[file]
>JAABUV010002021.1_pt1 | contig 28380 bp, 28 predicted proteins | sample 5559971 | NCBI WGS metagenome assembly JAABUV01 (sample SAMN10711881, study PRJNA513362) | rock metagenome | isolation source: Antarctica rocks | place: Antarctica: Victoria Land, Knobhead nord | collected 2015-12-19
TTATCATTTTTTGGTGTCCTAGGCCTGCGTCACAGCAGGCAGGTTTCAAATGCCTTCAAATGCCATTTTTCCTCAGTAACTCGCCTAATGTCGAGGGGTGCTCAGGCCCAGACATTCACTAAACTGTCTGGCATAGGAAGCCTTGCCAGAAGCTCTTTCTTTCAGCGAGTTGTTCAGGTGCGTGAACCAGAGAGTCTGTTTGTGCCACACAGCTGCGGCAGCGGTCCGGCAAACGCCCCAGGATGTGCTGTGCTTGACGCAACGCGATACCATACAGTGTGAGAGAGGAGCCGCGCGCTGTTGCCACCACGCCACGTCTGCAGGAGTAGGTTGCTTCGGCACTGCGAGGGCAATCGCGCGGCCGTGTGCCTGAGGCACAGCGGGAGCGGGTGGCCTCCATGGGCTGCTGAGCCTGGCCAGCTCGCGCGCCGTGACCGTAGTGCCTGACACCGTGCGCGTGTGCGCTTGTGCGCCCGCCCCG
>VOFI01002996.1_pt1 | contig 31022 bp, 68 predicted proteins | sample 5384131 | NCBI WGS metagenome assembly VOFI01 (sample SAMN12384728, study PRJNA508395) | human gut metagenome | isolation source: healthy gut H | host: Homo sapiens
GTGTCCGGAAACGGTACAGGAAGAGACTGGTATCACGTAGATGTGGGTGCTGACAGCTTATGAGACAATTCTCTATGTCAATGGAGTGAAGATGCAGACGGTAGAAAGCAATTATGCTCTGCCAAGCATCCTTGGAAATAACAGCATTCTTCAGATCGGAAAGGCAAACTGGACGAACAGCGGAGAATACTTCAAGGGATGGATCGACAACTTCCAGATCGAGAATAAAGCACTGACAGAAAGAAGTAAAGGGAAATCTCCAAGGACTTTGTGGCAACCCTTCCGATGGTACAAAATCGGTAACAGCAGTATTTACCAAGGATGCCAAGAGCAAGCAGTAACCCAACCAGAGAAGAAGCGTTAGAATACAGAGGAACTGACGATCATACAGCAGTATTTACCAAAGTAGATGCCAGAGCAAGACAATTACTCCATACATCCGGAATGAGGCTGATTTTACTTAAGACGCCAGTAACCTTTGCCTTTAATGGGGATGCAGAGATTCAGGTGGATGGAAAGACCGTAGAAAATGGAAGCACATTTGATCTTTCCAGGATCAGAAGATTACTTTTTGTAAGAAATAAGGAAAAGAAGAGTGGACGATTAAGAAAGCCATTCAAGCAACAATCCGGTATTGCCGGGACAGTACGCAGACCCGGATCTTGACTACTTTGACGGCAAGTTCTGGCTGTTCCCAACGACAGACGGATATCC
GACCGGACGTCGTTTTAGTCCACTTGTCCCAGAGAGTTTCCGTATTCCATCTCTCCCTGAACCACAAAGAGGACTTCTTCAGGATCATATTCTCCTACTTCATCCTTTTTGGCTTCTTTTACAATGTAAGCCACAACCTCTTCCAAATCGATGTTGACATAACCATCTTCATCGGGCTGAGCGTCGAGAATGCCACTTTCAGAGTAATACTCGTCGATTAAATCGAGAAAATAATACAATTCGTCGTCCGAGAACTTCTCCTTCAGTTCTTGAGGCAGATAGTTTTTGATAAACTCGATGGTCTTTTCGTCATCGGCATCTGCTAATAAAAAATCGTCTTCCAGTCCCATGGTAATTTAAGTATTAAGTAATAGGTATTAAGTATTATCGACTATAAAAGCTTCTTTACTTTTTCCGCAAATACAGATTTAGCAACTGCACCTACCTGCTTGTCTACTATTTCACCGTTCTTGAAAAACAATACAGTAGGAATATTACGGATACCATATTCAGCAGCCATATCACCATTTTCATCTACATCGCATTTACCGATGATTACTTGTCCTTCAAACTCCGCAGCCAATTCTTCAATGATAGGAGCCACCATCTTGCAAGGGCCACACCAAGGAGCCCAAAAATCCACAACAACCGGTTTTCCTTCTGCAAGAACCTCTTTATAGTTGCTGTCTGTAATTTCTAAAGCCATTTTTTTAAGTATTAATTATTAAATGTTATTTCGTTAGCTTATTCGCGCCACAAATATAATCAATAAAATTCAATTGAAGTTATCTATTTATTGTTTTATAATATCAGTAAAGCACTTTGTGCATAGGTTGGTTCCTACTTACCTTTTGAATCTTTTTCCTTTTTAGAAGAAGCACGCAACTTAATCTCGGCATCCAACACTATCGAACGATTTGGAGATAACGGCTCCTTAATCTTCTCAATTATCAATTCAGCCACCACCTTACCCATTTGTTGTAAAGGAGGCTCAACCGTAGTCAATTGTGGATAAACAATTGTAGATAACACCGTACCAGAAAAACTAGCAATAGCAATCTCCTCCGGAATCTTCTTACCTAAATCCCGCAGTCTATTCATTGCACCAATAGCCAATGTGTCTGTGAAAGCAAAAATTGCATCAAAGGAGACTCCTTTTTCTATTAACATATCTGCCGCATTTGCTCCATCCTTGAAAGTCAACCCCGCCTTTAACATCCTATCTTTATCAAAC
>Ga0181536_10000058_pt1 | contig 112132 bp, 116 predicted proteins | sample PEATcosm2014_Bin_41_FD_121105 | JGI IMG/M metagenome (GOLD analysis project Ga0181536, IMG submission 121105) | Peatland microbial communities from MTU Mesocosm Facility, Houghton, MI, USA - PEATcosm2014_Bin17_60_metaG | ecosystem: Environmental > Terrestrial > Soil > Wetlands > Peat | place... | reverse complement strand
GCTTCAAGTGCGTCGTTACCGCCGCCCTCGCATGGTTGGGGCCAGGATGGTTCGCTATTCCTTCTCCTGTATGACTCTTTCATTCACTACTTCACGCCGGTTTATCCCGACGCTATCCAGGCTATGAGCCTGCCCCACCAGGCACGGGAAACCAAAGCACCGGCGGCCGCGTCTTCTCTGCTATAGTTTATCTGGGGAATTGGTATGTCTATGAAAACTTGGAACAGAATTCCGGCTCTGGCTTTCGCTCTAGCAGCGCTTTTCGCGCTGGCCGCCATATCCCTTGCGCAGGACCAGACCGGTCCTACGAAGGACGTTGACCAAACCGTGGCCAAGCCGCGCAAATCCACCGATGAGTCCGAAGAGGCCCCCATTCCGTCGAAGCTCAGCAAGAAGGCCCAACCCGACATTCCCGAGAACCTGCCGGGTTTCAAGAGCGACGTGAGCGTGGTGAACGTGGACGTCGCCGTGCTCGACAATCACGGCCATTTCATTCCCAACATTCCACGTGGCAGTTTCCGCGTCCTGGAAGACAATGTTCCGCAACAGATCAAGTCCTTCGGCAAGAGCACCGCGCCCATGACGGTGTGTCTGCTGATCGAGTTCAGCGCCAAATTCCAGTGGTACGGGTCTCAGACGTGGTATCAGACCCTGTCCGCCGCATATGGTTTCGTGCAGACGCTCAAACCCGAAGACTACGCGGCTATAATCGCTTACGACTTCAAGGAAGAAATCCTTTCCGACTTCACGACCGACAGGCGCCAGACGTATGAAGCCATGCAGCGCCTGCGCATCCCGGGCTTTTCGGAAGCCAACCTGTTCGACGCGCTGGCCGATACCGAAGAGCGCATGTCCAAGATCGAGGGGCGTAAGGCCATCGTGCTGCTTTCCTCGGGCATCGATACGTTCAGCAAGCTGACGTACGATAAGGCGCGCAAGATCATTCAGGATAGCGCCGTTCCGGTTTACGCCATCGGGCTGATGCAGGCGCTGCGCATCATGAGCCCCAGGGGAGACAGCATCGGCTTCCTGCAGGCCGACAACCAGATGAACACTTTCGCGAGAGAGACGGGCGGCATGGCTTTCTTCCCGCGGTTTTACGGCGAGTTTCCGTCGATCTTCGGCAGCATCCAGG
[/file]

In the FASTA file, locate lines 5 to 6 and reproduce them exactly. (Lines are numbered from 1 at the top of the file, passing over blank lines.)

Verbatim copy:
GACCGGACGTCGTTTTAGTCCACTTGTCCCAGAGAGTTTCCGTATTCCATCTCTCCCTGAACCACAAAGAGGACTTCTTCAGGATCATATTCTCCTACTTCATCCTTTTTGGCTTCTTTTACAATGTAAGCCACAACCTCTTCCAAATCGATGTTGACATAACCATCTTCATCGGGCTGAGCGTCGAGAATGCCACTTTCAGAGTAATACTCGTCGATTAAATCGAGAAAATAATACAATTCGTCGTCCGAGAACTTCTCCTTCAGTTCTTGAGGCAGATAGTTTTTGATAAACTCGATGGTCTTTTCGTCATCGGCATCTGCTAATAAAAAATCGTCTTCCAGTCCCATGGTAATTTAAGTATTAAGTAATAGGTATTAAGTATTATCGACTATAAAAGCTTCTTTACTTTTTCCGCAAATACAGATTTAGCAACTGCACCTACCTGCTTGTCTACTATTTCACCGTTCTTGAAAAACAATACAGTAGGAATATTACGGATACCATATTCAGCAGCCATATCACCATTTTCATCTACATCGCATTTACCGATGATTACTTGTCCTTCAAACTCCGCAGCCAATTCTTCAATGATAGGAGCCACCATCTTGCAAGGGCCACACCAAGGAGCCCAAAAATCCACAACAACCGGTTTTCCTTCTGCAAGAACCTCTTTATAGTTGCTGTCTGTAATTTCTAAAGCCATTTTTTTAAGTATTAATTATTAAATGTTATTTCGTTAGCTTATTCGCGCCACAAATATAATCAATAAAATTCAATTGAAGTTATCTATTTATTGTTTTATAATATCAGTAAAGCACTTTGTGCATAGGTTGGTTCCTACTTACCTTTTGAATCTTTTTCCTTTTTAGAAGAAGCACGCAACTTAATCTCGGCATCCAACACTATCGAACGATTTGGAGATAACGGCTCCTTAATCTTCTCAATTATCAATTCAGCCACCACCTTACCCATTTGTTGTAAAGGAGGCTCAACCGTAGTCAATTGTGGATAAACAATTGTAGATAACACCGTACCAGAAAAACTAGCAATAGCAATCTCCTCCGGAATCTTCTTACCTAAATCCCGCAGTCTATTCATTGCACCAATAGCCAATGTGTCTGTGAAAGCAAAAATTGCATCAAAGGAGACTCCTTTTTCTATTAACATATCTGCCGCATTTGCTCCATCCTTGAAAGTCAACCCCGCCTTTAACATCCTATCTTTATCAAAC
>Ga0181536_10000058_pt1 | contig 112132 bp, 116 predicted proteins | sample PEATcosm2014_Bin_41_FD_121105 | JGI IMG/M metagenome (GOLD analysis project Ga0181536, IMG submission 121105) | Peatland microbial communities from MTU Mesocosm Facility, Houghton, MI, USA - PEATcosm2014_Bin17_60_metaG | ecosystem: Environmental > Terrestrial > Soil > Wetlands > Peat | place... | reverse complement strand